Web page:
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I am learning about crytography and the differences between the public and private keys encryption examples and I was wondering if it is possible to have a private key encryption scheme that is completely insecure? I have not been able to find what that could look like but I'm curious? Or is this not possible? Is the encryption scheme always secure with private keys?

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Any encryption scheme can be insecure if the key space is small enough.

For example, you could perform encryption with an 8 bit RSA key. For a key of that size, it's trivial to determine the private key given the public key.

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  • $\begingroup$ would this be true even with a small message space? Or that wouldn't factor in? $\endgroup$ – droidnoob Feb 24 at 14:34
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    $\begingroup$ @droidnoob If your key is insecure nothing else matters. For example given an 8 bit RSA public key with exponent 3 modulus 187, it's trival to factor the modulus into 11 and 17, calculate lamda(187) = lcm(11-1,17-1) = 80, then calculate the private exponent d = 3^-1 mod 80 = 27. $\endgroup$ – dbush Feb 24 at 14:53
  • $\begingroup$ thanks for reply. can I ask you one more? What if the key is completely secure and protected, would there be any way to have a completely secure key but insecure scheme? $\endgroup$ – droidnoob Feb 24 at 14:57
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    $\begingroup$ @droidnoob If you mean a poorly designed encryption algorithm, then yes. $\endgroup$ – dbush Feb 24 at 15:00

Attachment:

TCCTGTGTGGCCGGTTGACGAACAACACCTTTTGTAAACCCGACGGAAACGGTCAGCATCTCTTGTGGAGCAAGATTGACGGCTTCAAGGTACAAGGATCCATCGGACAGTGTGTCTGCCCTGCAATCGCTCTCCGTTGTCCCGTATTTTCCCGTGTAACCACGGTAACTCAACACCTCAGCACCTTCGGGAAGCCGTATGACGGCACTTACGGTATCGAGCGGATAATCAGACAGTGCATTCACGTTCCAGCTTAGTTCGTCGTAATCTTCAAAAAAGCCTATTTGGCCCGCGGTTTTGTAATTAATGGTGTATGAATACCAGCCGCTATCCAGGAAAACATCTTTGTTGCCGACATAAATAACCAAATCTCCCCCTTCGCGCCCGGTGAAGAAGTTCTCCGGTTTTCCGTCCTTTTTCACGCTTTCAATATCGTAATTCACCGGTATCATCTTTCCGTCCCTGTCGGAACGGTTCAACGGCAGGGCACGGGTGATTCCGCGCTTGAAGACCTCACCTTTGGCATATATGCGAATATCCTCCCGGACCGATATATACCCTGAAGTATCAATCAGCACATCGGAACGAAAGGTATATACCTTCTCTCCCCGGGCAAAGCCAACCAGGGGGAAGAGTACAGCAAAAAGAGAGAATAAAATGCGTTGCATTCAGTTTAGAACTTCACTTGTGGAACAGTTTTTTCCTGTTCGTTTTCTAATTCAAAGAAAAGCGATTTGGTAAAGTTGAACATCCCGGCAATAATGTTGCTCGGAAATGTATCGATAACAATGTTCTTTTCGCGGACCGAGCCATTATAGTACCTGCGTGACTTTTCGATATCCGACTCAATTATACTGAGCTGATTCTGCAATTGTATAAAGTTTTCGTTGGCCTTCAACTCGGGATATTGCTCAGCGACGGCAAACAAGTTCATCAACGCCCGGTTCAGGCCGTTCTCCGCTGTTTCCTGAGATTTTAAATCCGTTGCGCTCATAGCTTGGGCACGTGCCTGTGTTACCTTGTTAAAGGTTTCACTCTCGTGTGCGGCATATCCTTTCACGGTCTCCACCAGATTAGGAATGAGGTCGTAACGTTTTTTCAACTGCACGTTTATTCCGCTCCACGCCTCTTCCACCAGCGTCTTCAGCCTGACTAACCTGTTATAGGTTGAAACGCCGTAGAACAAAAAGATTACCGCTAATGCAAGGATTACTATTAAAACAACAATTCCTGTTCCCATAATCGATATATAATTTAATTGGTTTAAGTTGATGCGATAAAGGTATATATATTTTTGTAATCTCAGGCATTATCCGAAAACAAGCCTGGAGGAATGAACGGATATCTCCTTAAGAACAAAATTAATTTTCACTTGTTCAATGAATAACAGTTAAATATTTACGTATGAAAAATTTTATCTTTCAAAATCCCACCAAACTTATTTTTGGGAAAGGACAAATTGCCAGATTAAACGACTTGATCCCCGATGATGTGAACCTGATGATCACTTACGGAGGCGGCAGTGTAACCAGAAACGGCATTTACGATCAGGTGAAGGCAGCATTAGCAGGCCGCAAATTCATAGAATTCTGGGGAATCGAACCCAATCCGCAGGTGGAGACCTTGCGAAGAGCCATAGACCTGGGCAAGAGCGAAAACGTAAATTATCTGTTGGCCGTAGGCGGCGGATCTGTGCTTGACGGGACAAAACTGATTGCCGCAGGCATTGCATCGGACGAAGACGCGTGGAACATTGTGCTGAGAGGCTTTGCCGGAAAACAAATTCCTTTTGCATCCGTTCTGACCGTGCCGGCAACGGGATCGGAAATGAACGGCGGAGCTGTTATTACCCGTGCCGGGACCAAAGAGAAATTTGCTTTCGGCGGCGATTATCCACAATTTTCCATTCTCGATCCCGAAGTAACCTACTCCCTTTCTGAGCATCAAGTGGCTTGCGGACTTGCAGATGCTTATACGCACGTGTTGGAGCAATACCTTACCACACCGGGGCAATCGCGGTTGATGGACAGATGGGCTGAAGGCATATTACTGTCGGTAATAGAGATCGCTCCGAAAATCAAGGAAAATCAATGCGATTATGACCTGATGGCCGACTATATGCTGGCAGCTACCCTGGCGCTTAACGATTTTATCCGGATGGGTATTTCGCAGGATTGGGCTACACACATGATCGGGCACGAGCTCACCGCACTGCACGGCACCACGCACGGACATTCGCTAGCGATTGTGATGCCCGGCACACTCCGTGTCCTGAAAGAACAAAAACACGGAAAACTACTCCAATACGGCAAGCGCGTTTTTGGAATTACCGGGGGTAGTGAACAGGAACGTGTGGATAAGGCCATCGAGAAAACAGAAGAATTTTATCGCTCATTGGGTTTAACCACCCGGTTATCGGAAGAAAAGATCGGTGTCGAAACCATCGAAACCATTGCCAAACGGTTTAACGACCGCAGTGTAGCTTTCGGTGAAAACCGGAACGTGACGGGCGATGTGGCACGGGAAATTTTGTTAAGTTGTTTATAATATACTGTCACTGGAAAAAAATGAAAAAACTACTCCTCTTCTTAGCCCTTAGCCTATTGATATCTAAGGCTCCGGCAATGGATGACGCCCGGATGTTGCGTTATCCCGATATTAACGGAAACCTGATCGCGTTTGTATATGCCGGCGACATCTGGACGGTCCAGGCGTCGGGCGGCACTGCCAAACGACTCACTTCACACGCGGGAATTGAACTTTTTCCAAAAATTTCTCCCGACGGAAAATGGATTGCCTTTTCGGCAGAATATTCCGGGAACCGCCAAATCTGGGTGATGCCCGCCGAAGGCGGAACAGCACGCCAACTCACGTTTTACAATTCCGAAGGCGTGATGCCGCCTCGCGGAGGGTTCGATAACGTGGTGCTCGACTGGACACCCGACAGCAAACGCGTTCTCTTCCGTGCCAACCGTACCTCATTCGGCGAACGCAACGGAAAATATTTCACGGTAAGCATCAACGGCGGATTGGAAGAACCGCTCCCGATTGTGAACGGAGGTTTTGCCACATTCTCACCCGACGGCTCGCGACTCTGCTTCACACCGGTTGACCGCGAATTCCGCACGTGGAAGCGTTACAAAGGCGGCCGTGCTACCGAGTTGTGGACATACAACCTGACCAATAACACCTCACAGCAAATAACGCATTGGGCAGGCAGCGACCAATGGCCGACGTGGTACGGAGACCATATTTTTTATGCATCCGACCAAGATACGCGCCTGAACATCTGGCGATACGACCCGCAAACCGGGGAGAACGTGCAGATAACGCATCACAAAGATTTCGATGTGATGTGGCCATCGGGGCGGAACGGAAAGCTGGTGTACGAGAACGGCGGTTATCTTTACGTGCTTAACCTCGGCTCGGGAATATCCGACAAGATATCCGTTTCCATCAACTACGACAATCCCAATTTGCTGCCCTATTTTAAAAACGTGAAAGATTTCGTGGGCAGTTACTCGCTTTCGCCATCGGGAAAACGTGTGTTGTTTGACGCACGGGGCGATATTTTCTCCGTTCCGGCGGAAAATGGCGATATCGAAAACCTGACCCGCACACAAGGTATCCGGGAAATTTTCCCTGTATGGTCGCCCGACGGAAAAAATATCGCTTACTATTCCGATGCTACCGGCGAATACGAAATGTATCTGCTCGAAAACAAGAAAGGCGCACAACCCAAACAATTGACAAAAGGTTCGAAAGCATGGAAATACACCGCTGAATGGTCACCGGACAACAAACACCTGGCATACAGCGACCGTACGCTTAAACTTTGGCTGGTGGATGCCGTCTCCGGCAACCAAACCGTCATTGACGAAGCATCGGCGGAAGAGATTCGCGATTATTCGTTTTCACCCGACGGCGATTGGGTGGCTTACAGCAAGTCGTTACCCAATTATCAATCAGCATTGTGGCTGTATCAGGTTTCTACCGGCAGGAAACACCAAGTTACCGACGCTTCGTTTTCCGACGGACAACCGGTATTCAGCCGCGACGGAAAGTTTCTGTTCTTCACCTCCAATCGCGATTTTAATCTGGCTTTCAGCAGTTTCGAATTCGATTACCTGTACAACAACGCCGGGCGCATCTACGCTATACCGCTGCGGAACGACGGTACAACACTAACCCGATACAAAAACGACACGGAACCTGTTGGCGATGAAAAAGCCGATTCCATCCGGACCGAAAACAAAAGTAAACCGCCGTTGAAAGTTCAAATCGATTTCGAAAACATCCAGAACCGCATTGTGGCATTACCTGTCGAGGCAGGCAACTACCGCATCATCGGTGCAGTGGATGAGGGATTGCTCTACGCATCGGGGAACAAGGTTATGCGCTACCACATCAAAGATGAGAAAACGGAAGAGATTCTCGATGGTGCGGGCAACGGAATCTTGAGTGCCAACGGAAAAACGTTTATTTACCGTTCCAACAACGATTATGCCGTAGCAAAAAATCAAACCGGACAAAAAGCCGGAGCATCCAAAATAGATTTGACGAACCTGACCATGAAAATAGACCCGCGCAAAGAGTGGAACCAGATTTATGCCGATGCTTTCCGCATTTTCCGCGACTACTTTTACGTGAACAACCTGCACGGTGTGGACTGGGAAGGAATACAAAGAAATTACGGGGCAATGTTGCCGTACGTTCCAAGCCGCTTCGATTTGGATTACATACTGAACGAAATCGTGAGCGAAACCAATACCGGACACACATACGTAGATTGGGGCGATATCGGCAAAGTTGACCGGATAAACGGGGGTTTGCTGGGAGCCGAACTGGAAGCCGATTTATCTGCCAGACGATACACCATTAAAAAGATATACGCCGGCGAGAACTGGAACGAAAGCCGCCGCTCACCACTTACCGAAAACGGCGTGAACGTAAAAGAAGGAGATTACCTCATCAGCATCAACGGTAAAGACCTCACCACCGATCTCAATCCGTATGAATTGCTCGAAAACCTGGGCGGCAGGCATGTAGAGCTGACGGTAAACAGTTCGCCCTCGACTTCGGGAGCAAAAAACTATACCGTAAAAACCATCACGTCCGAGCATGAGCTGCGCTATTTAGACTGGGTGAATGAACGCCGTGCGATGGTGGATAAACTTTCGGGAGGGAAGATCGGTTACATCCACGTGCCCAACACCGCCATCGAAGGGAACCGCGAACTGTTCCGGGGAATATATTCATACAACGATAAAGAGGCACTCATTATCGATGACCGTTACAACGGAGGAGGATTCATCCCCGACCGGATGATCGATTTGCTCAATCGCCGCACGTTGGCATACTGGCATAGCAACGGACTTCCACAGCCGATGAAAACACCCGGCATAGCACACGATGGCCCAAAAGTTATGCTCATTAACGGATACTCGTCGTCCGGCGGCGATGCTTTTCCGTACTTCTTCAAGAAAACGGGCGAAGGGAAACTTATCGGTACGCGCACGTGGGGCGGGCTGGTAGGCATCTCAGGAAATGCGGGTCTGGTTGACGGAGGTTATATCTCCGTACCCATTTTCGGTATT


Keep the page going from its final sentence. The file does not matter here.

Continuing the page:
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    $\begingroup$ You could derive a subkey in your scheme that is much smaller than the input key, e.g. by hashing it and taking the leftmost bits. The original, large key could be completely secure - protected by the cryptographic hash - but you have again an encryption scheme with a small key space. Presto. $\endgroup$ – Maarten - reinstate Monica Feb 24 at 16:25
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What if the key is completely secure and protected, would there be any way to have a completely secure key but insecure scheme?

Yes, certainly. For example, consider the following encryption scheme:

  • The key is a 256 bit (or, heck, 512 or 1024 bit if you want) string chosen uniformly at random by a cryptographically secure true random number generator, stored securely in a locked vault deep underground, with multiple armed guards watching the entrance 24/7.

  • The encryption method doesn't use the key for anything, and instead encrypts the data using rot13.

  • The decryption method is the same as the encryption method.

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    $\begingroup$ I have some optimizations in mind for your scheme, I think we can improve its efficiency by using the identity function instead of rot13. Furthermore, the identity function is an old, well-known and well-studied object, used often in cryptography - much more often than rot13. Hence I would suggest going for this conservative yet highly optimized option (I think there is even hardware support for identity, unlike rot13) $\endgroup$ – Geoffroy Couteau Feb 25 at 13:04

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